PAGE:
Not a Tory supporter, Stephen?

Hold the press -- JC editor comes out for Cameron.

Stephen Pollard, the Brown-hating, Kaminski-supporting editor of the Jewish Chronicle, on his blog, 9 October 2009:

On a couple of blogs today I've been described as a Tory, as if that somehow undemines my arguments because I am parti pris in Kaminski's favour.

Problem is, it's nonsense . . . James Macintyre of the New Statesman, however, has behaved rather differently. In two posts at 13.14 he called me a "Tory supporter" and a "Tory sympathiser".

I emailed him to point out that I am not a Tory supporter.

Stephen Pollard, the Brown-hating, Kaminski-supporting editor of the Jewish Chronicle, in the Times, 27 April 2010:

Next week I will vote Conservative for the first time . . . It's strange looking at the election campaign and hoping for a Tory victory. But since Tony Blair went, Labour offers only tax-and-spend big government. I've encountered far worse racism from Labour supporters than Conservatives. And only one party offers to transform opportunities for the poor and the struggling middle classes. It's not Labour.

Surprise, surprise!

Update: Egomaniac Pollard has been quick to respond to my playful post above with a rather weird and intense post on his JC blog:

Hasan is clearly unable to comprehend the concept that someone might vote for more than one party in their lifetime. I have always voted Labour. Were Brown not leader and the party instead had a leader who did not disgrace the office of Prime Minister, I would probably have carried on doing so. But for reasons I outlined in my piece, I've decided now that I'll be voting Tory.

You might not agree with my reasoning, but I'm sure most people understand the idea that you can make up your mind about which party to vote for based on the evidence available to you.

Pollard is "clearly unable to comprehend" that I'm not questioning his right to vote for a party other than Labour; I'm just questioning the idea that he wasn't a Tory back in October when he was getting all high and mighty about James calling him a "Tory supporter" and a "Tory sympathiser". The idea that he only converted to the Tory cause in the period between October and April is, frankly, laughable.

As for him rejecting a party leader who has "disgraced the office of Prime Minister", why then did he vote for Tony Blair in 2005? As his own JC columnist Jonathan Freedland pointed out, back in October, he has long been a "fierce anti-Brown partisan". And I have no doubt that he'd decided to vote Cameron in October when he was shamefully defending the indefensible Tory alliance with nutjobs and loons from Poland, Latvia and the Czech Republic.

Ideologically, as Pollard himself concedes in his Times piece, he hasn't been on the left since the mid-1990s. He is a market-worshipper. In fact, he is a Murdoch-worshipper. From his blog, 28 August 2009:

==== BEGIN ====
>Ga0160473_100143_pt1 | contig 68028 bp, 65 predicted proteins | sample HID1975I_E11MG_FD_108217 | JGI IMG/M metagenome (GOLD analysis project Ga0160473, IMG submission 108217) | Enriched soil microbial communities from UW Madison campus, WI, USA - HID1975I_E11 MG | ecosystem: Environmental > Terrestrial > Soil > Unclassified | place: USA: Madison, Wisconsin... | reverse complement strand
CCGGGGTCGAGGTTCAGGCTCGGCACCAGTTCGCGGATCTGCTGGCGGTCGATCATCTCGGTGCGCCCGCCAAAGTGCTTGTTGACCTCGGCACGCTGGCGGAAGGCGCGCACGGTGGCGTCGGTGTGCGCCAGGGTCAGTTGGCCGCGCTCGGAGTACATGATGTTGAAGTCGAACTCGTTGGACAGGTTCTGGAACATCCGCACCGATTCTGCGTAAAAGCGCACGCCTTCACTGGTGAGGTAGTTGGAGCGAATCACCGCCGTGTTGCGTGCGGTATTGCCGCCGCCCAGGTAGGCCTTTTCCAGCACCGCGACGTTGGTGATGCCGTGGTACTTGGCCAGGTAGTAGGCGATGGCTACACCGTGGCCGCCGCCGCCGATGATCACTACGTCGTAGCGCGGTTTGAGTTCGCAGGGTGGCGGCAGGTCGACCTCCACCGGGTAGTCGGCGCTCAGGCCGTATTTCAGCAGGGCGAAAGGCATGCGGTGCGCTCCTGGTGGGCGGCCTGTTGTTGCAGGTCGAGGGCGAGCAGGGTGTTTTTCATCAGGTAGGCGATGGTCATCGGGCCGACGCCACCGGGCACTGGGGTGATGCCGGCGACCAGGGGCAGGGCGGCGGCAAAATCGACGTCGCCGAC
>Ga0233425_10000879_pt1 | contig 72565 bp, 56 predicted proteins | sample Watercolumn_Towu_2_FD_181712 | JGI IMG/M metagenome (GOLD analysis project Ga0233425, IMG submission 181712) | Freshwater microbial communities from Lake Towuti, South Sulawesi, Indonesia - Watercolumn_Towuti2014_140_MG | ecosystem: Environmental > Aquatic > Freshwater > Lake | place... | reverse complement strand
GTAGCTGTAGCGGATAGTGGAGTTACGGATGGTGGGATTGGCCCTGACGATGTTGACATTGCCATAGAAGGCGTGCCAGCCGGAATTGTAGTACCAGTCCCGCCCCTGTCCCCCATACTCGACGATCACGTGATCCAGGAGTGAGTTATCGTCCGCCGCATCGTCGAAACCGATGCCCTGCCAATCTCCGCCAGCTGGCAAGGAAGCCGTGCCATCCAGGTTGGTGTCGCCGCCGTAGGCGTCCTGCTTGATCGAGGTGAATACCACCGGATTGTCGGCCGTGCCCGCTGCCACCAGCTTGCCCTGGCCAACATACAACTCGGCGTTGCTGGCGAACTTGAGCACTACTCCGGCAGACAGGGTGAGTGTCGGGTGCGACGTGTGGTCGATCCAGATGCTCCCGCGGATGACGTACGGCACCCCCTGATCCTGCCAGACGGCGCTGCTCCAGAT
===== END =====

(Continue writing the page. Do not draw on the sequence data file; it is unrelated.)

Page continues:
This is to whoever wrote James Murdoch's speech today at the Edinburgh TV Festival (maybe the man himself?):

I worship you.

Mehdi Hasan is a contributing writer for the New Statesman and the co-author of Ed: The Milibands and the Making of a Labour Leader. He was the New Statesman's senior editor (politics) from 2009-12.

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Geoffrey Howe dies, aged 88

Howe was Margaret Thatcher's longest serving Cabinet minister – and the man credited with precipitating her downfall.

The former Conservative chancellor Lord Howe, a key figure in the Thatcher government, has died of a suspected heart attack, his family has said. He was 88.

Geoffrey Howe was the longest-serving member of Margaret Thatcher's Cabinet, playing a key role in both her government and her downfall. Born in Port Talbot in 1926, he began his career as a lawyer, and was first elected to parliament in 1964, but lost his seat just 18 months later.

Returning as MP for Reigate in the Conservative election victory of 1970, he served in the government of Edward Heath, first as Solicitor General for England & Wales, then as a Minister of State for Trade. When Margaret Thatcher became opposition leader in 1975, she named Howe as her shadow chancellor.

He retained this brief when the party returned to government in 1979. In the controversial budget of 1981, he outlined a radical monetarist programme, abandoning then-mainstream economic thinking by attempting to rapidly tackle the deficit at a time of recession and unemployment. Following the 1983 election, he was appointed as foreign secretary, in which post he negotiated the return of Hong Kong to China.

In 1989, Thatcher demoted Howe to the position of leader of the house and deputy prime minister. And on 1 November 1990, following disagreements over Britain's relationship with Europe, he resigned from the Cabinet altogether. 

Twelve days later, in a powerful speech explaining his resignation, he attacked the prime minister's attitude to Brussels, and called on his former colleagues to "consider their own response to the tragic conflict of loyalties with which I have myself wrestled for perhaps too long".

Labour Chancellor Denis Healey once described an attack from Howe as "like being savaged by a dead sheep" - but his resignation speech is widely credited for triggering the process that led to Thatcher's downfall. Nine days later, her premiership was over.

Howe retired from the Commons in 1992, and was made a life peer as Baron Howe of Aberavon. He later said that his resignation speech "was not intended as a challenge, it was intended as a way of summarising the importance of Europe". 

Nonetheless, he added: "I am sure that, without [Thatcher's] resignation, we would not have won the 1992 election... If there had been a Labour government from 1992 onwards, New Labour would never have been born."

Jonn Elledge is the editor of the New Statesman's sister site CityMetric. He is on Twitter, far too much, as @JonnElledge.